The world is in a state of turmoil as people look to contain the spread of COVID-19, and one of the worst-hit industries is energy. But don't run for the hills. There are some interesting companies in the sector that have what it takes to survive this rough patch. They will likely thrive when this situation eventually passes. For those with a little moxie, it may actually be a good time to look at energy stocks Chevron Corporation (NYSE:CVX), Enterprise Products Partners (NYSE:EPD), and Total SA (NYSE:TOT).
1. A conservative giant
Chevron is one of the largest and strongest integrated energy companies on the planet. The best example of the company's strength is its rock-solid balance sheet, where financial debt to equity sits at roughly 0.25 times -- the lowest among its closest peers. Moreover, like its peers, Chevron's business spans from the upstream (drilling) space through to the downstream (chemicals and refining) sector, providing diversification to its business. To be fair, everything the company does is facing headwinds at the moment, since demand across the spectrum has fallen as countries basically shut down to slow the spread of COVID-19.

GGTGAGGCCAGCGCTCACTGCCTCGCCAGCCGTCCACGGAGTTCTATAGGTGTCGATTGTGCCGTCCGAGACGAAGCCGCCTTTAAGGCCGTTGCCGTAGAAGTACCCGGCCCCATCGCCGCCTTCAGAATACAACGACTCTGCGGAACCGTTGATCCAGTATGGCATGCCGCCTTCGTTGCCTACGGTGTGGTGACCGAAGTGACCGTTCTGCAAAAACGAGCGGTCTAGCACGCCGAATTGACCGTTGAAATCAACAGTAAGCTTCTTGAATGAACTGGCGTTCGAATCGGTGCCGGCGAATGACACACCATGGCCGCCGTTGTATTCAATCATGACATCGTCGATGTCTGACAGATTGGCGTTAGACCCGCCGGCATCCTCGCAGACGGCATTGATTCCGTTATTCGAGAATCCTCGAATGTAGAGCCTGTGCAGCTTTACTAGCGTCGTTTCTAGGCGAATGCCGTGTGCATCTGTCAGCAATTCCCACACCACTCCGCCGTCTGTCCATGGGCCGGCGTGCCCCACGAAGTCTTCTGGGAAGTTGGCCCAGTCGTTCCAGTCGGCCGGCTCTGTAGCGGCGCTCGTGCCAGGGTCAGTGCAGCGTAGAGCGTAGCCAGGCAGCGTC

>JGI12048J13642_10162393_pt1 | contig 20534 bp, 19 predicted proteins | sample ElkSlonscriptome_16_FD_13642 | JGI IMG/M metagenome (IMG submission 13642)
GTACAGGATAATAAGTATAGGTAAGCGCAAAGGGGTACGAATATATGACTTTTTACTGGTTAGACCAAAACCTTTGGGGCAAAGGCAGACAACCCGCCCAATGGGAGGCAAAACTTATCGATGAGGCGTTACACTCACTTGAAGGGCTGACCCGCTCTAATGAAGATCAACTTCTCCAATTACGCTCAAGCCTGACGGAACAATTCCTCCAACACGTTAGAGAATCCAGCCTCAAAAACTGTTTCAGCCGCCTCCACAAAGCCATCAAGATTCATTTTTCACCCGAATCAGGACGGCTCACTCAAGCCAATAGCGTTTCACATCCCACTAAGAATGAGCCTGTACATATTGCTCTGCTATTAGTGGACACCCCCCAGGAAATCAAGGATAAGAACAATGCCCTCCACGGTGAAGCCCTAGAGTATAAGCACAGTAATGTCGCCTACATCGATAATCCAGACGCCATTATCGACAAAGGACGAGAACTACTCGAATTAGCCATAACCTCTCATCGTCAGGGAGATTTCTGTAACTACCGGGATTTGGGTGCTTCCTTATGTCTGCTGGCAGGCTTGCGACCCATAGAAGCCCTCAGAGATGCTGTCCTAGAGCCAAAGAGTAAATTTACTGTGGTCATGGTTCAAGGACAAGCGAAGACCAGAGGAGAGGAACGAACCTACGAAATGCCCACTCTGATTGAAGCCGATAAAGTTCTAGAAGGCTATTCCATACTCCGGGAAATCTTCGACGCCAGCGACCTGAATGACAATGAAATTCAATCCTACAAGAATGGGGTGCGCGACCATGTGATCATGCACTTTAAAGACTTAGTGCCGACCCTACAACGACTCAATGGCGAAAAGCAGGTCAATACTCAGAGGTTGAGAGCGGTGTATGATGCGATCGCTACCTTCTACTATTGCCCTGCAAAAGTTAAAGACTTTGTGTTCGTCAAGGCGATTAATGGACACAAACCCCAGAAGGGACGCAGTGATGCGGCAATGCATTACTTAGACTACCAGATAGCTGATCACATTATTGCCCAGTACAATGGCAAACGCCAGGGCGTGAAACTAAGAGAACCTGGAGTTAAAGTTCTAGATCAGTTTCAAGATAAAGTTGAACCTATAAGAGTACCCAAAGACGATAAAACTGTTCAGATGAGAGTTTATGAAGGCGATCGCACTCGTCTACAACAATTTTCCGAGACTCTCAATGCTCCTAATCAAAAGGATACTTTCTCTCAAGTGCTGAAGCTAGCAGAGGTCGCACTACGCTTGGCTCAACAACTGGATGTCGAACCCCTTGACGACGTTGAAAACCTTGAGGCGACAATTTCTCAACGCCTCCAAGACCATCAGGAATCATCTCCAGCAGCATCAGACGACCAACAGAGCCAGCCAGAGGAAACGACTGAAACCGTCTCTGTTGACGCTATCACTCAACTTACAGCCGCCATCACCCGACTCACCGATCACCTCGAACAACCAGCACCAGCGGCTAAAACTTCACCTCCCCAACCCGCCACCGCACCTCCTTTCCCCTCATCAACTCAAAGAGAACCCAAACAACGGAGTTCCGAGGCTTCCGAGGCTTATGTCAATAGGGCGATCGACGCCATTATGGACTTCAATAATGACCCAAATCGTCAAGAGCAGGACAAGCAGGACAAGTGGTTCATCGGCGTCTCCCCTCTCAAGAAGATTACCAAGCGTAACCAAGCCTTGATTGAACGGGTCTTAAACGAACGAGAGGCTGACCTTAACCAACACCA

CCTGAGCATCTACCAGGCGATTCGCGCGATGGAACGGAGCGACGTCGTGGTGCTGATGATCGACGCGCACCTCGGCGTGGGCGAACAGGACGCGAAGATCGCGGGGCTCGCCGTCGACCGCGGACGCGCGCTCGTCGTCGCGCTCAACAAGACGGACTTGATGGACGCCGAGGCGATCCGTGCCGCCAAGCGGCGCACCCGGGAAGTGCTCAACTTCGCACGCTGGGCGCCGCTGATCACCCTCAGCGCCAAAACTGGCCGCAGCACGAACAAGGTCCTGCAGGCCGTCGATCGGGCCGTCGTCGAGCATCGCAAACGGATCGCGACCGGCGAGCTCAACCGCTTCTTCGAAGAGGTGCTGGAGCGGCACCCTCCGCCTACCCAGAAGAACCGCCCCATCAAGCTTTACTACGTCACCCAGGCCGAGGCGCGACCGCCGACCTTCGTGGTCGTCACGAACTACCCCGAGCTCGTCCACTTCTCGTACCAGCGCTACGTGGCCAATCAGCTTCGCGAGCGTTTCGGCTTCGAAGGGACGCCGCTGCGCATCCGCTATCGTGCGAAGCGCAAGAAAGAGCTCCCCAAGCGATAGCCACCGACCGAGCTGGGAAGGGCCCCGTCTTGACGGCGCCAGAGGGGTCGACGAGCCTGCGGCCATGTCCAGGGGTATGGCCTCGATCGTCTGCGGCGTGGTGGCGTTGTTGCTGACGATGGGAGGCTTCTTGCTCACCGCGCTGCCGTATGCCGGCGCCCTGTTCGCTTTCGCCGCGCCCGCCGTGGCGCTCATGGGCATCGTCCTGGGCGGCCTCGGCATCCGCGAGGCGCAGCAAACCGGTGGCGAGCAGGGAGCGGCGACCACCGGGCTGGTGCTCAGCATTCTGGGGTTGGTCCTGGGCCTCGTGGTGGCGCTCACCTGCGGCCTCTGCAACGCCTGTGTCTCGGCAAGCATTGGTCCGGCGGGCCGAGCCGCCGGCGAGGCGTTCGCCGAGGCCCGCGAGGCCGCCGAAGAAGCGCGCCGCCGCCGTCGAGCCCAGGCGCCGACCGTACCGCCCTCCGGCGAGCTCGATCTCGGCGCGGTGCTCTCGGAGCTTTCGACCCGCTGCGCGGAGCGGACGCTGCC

With a solid balance sheet, however, Chevron can lean on its strong financial foundation to keep spending and supporting its fat 5.5% dividend yield; it has 33 years of annual dividend hikes. And it isn't sitting still. In fact, like the rest of the industry, it's pulling back on spending. The widespread pullbacks in the industry, meanwhile, will help to balance out supply and demand, and will eventually lead to higher energy prices. This downturn may be historically bad, but such volatility isn't unusual in the highly cyclical energy space. Meanwhile, oil remains an important global energy source, and will likely continue to be vital for many years to come.